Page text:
That pretty much sums it up. Many has been the time that I would have finished a job, gotten my mandatory rest, and then, due to say, a somewhat slow day, I have been awake for nearly 8 to 10 hours already when called to work. Or I've "laid in" for an entire day, then gone to sleep, only to be called out a half hour or less after my head hits the pillow.
"*BEEEEEP!!!* Three-Three! Three! No Alarms!"
(announcement from CN hotbox/dragging equipment detector, Milepost 33, track #3, Oakville Subdivision)
Silverliner II
 
Posts: 4298
Joined: Fri Mar 12, 2004 10:04 am
Location: Somewhere near a Philly railroad line...

Re: UP Trains Collide in Goodwell, OK

Postby Bart78 » Tue Jun 18, 2013 4:17 pm

http://newsok.com/ntsb-train-engineers- ... le/3853801


WASHINGTON — The head-on collision of two freight trains in the Oklahoma Panhandle last summer likely occurred because one train engineer had severe vision problems and couldn't read signals, National Transportation Safety Board staff said Tuesday.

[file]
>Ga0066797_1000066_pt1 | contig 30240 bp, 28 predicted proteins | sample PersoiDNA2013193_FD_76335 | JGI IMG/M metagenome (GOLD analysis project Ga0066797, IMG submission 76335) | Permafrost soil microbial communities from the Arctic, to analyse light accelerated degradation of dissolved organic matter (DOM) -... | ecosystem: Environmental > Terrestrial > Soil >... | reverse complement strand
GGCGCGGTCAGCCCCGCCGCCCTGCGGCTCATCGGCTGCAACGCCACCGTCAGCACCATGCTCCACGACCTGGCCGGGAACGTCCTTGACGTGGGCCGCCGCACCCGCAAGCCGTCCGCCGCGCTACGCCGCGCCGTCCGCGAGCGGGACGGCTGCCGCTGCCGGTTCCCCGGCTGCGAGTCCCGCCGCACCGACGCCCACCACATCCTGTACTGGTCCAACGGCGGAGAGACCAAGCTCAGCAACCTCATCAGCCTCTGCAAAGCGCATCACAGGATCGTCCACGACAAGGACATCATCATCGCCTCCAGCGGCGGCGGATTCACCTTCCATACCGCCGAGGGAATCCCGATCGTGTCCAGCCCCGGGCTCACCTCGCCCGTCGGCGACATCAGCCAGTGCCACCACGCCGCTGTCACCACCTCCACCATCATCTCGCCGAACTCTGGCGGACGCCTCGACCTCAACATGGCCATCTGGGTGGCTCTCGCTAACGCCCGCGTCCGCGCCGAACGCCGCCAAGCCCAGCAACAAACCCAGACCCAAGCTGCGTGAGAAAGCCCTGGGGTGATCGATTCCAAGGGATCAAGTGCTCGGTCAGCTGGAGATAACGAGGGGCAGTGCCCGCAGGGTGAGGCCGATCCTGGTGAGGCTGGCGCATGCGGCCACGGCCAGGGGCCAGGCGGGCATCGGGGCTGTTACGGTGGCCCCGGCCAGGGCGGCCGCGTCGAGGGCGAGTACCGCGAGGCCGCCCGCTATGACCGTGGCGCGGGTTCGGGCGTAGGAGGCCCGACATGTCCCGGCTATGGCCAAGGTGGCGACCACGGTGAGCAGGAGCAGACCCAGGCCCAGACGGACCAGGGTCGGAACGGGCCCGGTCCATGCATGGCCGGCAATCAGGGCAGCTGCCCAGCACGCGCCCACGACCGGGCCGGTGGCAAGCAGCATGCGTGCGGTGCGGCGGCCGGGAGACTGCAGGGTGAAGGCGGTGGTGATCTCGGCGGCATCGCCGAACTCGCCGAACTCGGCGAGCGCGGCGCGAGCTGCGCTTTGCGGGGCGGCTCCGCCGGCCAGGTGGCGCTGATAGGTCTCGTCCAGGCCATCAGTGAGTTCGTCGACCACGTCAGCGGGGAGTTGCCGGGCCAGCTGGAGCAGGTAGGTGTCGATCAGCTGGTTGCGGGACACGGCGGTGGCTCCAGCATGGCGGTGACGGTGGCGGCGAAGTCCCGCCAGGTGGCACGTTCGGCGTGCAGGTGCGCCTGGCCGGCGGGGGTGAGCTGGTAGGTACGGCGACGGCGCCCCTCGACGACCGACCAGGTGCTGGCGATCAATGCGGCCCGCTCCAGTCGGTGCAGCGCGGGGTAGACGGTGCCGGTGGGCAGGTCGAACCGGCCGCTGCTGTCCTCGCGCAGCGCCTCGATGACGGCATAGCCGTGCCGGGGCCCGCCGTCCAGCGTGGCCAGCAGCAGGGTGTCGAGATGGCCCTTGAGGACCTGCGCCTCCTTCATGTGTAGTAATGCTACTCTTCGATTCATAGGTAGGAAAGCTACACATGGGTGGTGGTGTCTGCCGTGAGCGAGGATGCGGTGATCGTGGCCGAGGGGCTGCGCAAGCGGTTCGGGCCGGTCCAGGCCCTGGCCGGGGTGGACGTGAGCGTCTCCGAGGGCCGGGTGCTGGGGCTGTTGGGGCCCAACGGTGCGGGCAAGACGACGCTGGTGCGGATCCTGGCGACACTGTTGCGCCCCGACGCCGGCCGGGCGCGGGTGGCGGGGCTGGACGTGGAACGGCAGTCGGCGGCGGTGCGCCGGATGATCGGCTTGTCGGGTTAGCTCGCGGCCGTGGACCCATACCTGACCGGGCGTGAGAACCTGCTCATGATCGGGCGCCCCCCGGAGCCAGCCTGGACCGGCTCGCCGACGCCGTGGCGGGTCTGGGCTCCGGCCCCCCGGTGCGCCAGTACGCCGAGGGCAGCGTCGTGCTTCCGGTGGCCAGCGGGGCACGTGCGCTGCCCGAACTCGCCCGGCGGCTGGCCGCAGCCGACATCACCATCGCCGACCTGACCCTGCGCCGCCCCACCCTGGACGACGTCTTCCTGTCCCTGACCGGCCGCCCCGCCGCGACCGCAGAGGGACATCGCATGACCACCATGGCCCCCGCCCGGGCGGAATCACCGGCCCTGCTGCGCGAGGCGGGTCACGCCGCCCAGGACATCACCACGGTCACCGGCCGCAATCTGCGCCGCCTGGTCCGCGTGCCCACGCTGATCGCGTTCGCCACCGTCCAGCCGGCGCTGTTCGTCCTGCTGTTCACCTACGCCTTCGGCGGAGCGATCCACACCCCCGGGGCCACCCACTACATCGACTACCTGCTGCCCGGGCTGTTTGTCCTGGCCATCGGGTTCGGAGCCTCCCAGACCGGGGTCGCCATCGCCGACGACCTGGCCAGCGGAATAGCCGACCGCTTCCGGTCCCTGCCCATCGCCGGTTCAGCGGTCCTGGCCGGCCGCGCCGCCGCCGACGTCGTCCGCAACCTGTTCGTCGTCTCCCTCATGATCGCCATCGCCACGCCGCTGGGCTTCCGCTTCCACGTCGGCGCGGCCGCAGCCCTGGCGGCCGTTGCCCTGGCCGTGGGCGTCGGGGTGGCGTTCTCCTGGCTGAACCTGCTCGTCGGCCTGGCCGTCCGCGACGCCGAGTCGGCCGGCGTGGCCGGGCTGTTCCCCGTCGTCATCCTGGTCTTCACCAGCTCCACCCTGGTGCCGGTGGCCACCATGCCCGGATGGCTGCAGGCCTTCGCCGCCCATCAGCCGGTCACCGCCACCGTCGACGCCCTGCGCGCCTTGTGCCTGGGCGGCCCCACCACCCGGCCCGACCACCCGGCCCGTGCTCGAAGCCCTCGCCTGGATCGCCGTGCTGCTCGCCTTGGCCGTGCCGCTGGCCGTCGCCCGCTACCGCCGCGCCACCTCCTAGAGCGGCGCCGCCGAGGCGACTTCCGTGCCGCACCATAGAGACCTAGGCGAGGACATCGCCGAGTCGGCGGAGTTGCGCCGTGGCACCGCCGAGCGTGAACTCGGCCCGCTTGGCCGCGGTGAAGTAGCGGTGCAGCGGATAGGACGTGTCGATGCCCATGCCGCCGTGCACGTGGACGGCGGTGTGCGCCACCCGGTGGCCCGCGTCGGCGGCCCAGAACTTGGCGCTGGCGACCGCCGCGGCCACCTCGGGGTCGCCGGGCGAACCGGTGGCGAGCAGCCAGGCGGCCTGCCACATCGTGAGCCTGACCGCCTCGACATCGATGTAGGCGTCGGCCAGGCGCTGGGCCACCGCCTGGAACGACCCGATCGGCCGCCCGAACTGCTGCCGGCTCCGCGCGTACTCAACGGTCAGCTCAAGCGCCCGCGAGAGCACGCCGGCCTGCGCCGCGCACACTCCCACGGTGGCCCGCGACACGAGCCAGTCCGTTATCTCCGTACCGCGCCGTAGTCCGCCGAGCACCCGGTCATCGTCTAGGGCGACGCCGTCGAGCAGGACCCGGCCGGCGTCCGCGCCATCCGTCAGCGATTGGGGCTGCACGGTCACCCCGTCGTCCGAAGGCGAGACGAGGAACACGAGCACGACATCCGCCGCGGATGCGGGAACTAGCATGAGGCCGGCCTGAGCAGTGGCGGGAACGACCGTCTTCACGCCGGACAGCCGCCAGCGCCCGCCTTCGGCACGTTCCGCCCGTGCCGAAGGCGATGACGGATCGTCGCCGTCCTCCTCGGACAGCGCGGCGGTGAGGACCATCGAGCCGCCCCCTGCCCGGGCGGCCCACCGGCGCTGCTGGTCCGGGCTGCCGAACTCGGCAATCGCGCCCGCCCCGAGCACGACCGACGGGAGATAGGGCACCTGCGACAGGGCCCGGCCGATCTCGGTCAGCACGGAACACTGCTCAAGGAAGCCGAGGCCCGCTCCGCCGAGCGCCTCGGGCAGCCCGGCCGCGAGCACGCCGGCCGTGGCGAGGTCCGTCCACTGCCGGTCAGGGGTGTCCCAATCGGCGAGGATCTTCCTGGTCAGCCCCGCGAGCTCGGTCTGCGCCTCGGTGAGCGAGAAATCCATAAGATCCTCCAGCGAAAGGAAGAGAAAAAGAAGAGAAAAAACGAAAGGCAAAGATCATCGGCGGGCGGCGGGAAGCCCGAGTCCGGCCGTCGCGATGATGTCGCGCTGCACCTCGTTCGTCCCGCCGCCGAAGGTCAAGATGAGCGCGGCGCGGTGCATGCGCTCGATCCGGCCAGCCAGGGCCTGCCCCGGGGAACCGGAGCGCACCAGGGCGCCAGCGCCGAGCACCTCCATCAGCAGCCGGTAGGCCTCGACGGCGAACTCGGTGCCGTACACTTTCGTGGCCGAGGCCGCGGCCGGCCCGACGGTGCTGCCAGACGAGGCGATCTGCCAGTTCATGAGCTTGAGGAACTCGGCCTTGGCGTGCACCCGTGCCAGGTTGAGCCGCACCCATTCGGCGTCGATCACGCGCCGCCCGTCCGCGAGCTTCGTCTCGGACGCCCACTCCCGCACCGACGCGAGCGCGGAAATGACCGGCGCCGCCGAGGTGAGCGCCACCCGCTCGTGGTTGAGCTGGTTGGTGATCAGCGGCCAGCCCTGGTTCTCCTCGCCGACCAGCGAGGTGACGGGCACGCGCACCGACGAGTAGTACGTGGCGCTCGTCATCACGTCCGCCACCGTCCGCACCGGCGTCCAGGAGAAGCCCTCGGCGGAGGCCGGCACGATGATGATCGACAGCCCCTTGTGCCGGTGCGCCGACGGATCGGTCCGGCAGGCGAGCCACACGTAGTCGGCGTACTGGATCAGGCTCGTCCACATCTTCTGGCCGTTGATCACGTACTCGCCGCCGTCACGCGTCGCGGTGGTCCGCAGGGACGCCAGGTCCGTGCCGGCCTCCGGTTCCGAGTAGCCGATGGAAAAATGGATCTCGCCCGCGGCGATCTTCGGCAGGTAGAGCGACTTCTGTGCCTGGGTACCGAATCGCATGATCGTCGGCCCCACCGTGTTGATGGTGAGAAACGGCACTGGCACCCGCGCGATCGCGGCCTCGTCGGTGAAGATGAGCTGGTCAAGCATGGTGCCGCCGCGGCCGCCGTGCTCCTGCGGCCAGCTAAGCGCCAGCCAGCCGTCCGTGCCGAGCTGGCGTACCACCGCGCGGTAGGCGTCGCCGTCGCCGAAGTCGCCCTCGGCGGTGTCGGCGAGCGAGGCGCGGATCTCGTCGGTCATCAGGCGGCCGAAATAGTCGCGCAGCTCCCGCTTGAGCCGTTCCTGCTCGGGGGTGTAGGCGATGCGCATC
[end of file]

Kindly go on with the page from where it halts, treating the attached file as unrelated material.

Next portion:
Three crew members were killed in the crash.

The engineer operating the eastbound train had numerous eye conditions but was still allowed by Union Pacific to continue working, NTSB staff said at a hearing.

= = = = = = = = = = = = = = = = = =

This does not bode well for the UP. Given what I read over on the Employment forum here, I don't understand how this could occur or be allowed to continue. I look forward to reading other knowledgeable comments on this development.
Bart78
 
Posts: 20
Joined: Wed Sep 03, 2008 9:26 pm

Re: UP Trains Collide in Goodwell, OK

Postby lirr42 » Tue Jun 18, 2013 5:19 pm

Bart78 wrote:This does not bode well for the UP. Given what I read over on the Employment forum here, I don't understand how this could occur or be allowed to continue. I look forward to reading other knowledgeable comments on this development.

Eyesight is a tricky thing...the only one who really knows how good or bad one's vision is is that person itself. I would expect that the engineer's vision was most likely fine at the time of hiring but most likely deteriorated over the years to the point where he couldn't read the signals.

I would assume engineers are subject to regular vision tests, but it can be very easy to get false readings out of them. I'm a pediatrician and I've seen kids as young as 8 or 9 who have memorized eye charts prior to coming in for their exam so they wouldn't be told they would have to get glasses. If the engineer was aware of his condition and he didn't want to lose his job because of it, it can definitely be possible that he worked very hard to get around the eye test.